From the Daily Mail:
In an unsigned editorial in the influential medical journal The Lancet, experts argue that grief does not require psychiatrists and that ‘legitimising’ the treatment of grief with antidepressants ‘is not only dangerously simplistic, but also flawed.’
The debate follows a decision by the American Psychiatric Association to classify grief as a mental illness in a bid to allow to doctors to be more flexible about how early patients can be treated for depression after the death of a loved one. The DSM-5 proposal – which has been opposed by The Lancet’s editorial writers – would eliminate the so-called ‘grief exclusion.’ This ‘exclusion’ means that anyone who has experienced bereavement cannot be diagnosed as depressed for a certain period of time.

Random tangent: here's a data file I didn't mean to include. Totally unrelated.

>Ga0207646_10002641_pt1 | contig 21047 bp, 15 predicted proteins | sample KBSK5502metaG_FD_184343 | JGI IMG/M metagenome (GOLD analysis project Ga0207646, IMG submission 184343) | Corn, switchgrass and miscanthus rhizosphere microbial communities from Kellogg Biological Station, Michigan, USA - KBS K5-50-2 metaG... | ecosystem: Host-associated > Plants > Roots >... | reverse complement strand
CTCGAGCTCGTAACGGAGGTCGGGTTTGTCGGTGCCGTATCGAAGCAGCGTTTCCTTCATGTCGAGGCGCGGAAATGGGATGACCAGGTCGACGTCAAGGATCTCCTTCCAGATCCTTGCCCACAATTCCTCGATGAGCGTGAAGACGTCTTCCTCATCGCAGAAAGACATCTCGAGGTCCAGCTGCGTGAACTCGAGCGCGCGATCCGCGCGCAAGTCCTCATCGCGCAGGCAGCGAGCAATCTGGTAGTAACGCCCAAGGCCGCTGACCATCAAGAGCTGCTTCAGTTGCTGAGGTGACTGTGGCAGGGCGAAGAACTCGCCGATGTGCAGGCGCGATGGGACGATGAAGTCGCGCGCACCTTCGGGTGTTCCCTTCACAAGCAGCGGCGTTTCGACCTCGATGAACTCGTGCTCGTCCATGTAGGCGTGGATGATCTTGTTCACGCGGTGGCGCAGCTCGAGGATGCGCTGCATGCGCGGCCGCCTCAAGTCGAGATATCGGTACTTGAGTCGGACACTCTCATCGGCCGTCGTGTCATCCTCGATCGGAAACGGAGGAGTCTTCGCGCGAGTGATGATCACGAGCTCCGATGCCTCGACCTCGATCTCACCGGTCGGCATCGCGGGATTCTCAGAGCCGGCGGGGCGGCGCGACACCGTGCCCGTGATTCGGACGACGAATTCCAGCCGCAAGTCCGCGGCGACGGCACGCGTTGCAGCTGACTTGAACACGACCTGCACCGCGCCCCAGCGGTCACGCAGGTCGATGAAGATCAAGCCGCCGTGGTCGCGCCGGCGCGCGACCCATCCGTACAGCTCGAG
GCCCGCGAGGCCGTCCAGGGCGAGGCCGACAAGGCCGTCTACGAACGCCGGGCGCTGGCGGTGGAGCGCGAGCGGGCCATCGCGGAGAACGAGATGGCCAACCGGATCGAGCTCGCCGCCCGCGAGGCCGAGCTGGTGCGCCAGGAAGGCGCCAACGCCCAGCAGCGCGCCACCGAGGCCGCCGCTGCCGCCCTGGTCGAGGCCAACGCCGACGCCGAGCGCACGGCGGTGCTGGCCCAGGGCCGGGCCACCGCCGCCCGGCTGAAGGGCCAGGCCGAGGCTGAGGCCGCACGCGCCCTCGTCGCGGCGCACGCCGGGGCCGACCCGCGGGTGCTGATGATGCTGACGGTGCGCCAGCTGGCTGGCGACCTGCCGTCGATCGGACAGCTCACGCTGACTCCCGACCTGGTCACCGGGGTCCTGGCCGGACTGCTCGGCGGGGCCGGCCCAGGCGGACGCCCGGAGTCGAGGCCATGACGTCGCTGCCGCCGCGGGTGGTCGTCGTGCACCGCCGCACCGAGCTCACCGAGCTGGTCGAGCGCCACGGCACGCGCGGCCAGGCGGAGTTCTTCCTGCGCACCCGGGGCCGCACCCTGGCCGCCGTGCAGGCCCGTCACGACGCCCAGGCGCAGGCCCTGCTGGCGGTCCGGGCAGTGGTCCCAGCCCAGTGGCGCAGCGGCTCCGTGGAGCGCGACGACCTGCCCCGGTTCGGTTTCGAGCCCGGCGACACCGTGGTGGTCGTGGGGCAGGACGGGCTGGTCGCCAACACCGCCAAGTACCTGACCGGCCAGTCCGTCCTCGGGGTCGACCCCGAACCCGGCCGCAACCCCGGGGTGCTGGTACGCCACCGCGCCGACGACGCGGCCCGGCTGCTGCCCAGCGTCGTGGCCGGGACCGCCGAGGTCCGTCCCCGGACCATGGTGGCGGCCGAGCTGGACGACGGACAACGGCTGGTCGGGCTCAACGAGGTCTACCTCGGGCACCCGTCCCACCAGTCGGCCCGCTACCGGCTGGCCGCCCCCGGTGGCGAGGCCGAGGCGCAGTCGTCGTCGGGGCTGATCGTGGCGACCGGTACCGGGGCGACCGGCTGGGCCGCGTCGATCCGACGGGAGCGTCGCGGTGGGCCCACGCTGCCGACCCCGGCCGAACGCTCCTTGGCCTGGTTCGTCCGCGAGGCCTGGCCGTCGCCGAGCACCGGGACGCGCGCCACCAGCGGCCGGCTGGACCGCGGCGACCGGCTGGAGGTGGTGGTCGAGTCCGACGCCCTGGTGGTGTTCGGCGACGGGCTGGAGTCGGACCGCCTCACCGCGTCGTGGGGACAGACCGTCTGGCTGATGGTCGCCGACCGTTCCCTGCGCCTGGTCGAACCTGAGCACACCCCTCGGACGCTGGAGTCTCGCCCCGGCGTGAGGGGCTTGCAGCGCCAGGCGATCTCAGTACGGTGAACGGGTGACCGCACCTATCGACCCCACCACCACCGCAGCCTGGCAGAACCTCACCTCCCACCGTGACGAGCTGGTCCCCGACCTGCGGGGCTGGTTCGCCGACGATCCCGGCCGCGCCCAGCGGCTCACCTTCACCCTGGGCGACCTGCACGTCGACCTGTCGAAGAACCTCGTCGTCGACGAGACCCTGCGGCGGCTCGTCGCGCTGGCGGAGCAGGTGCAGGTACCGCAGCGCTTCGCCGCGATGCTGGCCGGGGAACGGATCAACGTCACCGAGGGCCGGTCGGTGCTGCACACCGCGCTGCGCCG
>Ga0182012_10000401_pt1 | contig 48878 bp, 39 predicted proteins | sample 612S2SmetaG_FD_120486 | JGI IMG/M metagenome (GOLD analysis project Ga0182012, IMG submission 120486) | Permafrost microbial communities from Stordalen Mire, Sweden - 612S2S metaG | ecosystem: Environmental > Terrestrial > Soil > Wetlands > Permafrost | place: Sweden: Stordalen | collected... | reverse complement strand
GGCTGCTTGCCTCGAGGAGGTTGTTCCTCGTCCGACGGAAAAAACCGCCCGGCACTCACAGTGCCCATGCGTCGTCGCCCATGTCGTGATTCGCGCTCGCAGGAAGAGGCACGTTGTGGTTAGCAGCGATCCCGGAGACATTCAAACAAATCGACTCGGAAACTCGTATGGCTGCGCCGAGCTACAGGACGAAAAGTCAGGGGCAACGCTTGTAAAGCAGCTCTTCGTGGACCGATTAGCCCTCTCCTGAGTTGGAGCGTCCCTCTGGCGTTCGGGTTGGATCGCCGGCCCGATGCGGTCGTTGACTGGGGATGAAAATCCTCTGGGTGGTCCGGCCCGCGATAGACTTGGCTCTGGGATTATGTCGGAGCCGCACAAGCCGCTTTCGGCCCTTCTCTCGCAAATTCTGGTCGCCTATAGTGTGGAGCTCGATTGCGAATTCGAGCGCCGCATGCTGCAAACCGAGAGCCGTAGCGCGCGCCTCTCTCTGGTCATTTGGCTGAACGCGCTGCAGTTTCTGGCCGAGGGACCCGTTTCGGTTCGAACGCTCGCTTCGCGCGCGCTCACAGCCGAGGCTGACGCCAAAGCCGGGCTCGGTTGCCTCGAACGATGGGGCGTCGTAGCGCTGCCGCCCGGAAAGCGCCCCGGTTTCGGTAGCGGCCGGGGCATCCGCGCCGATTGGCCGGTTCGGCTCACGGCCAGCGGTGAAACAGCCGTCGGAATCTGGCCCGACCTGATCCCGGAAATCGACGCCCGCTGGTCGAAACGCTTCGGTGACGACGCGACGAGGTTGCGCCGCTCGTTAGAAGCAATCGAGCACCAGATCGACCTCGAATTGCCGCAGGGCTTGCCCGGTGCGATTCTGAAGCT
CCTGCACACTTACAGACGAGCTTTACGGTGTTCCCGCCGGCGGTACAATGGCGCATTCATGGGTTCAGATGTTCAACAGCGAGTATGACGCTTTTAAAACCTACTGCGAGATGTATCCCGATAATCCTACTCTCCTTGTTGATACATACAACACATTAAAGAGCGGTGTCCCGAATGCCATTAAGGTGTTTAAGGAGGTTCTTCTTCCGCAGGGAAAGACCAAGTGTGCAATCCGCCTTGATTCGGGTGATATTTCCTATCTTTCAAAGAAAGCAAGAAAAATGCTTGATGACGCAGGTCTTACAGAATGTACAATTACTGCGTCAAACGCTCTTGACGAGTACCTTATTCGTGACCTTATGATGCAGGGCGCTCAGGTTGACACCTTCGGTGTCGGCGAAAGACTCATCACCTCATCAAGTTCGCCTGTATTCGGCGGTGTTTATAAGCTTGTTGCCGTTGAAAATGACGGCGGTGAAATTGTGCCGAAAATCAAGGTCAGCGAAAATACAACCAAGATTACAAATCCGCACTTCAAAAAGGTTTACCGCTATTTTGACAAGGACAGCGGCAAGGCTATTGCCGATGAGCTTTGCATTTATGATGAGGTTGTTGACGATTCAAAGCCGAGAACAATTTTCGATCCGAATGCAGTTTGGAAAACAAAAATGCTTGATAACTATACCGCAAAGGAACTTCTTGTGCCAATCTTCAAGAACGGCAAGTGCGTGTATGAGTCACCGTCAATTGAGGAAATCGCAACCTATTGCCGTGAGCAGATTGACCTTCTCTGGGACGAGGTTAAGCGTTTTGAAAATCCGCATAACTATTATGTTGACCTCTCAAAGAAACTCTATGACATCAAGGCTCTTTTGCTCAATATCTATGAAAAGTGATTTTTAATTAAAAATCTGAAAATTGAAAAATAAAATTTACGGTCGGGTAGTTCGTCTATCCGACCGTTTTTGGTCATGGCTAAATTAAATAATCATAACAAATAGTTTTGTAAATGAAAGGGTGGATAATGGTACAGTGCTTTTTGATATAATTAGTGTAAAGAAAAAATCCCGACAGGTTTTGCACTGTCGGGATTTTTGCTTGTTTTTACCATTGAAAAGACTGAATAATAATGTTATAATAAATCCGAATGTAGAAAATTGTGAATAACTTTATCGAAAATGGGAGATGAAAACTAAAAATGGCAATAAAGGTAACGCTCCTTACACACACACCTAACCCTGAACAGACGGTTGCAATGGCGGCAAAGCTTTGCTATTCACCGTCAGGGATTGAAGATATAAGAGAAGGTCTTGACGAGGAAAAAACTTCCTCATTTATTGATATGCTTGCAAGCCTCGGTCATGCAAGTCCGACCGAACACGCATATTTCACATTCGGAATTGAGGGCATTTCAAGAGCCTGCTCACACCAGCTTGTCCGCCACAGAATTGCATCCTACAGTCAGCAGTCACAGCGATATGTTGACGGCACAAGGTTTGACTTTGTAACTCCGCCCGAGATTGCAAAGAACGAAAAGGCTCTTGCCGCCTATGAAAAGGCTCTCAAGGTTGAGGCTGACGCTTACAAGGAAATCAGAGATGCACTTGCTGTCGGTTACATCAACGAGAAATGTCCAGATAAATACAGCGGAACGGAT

But The Lancet, along with many psychiatrists and psychologists have called for the changes to be halted – saying they would lead to a ‘tick box’ system that did not consider the wider needs of patients but labelled them as ‘mentally ill’.
Areas to think about:
- How would you define mental illness? What are some of the problems faced in defining, and diagnosing, it?
- What are the risks of a creeping medicalisation of normal human activity? How can it be prevented?
- What criteria would you employ to decide when normal grief becomes clinical depression?